But as one communications expert who wished to remain anonymous said, the two leaders can’t expect to maintain the momentum by simply going for coffees or cultural events together. Very soon, they will have to achieve and announce substantive results.
They also need to develop a real communications strategy, preferably together, which takes into account the fact there has been little real encouragement for a solution in recent years.
The respective spokespersons of the two leaders sometimes coordinate responses to attacks on the talks. But there is a clear need for a joint communications strategy as opposed to tactical responses to those who strategically undermine the process. Put simply, you can’t defend strategic attacks with day to day tactics.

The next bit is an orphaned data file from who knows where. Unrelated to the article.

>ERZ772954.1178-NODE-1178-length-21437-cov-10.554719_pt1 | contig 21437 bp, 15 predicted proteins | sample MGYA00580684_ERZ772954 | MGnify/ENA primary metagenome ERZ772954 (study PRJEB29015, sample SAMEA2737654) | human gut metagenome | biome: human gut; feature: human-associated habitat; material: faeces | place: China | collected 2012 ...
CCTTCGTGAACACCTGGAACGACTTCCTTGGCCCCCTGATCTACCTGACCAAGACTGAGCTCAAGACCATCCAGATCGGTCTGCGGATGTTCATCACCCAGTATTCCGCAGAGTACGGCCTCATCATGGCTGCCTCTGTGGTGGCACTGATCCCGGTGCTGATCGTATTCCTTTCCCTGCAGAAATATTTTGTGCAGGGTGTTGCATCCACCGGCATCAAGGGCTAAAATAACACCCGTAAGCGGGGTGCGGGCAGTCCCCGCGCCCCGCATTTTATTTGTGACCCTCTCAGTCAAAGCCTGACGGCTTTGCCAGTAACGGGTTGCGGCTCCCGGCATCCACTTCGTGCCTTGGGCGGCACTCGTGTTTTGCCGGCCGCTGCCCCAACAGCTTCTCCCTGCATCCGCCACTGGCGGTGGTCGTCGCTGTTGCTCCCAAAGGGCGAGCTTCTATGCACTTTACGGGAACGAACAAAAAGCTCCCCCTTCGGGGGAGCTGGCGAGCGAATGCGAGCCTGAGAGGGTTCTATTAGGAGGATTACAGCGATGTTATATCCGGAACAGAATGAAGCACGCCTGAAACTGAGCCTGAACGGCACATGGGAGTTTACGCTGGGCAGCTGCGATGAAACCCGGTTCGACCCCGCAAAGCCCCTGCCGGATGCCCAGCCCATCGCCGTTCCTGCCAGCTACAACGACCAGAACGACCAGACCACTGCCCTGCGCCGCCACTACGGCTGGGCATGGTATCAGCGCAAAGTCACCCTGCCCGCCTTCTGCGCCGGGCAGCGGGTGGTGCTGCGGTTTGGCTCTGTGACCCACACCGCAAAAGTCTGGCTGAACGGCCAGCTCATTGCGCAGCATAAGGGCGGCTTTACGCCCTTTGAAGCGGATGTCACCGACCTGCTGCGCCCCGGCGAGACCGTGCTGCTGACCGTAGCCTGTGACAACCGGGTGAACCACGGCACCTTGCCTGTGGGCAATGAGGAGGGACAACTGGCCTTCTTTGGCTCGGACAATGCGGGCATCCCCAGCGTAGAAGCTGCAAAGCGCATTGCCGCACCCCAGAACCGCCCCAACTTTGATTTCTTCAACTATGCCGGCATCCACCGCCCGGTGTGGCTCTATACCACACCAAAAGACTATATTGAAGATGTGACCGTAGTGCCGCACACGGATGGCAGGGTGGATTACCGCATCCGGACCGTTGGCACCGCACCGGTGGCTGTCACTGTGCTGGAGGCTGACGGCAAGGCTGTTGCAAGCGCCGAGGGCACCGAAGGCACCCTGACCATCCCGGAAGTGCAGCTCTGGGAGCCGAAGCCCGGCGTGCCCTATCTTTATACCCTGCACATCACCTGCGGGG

There appear to be two choices here: either become masters of communications and delicately hand-pick the information that can be released without upsetting the good vibes between the two teams; or speed up the talks, conclude a deal and start campaigning on the solution’s strengths.

Recent polls suggest Greek Cypriots are more amenable to a solution agreement than before, depending on its final content, while Turkish Cypriot approval for a deal is by no means a given. Many were shocked by the recent announcement of agreement on respect for the individual right to property.

According to Bryant, Turkish Cypriots had always seen their rights as being protected in a communal context. Hearing the words ‘respect for individual property rights’ sent alarm bells throughout the north, as fears immediately surfaced that Akinci had adopted the Greek Cypriot rhetoric on property, implying major upheaval for thousands.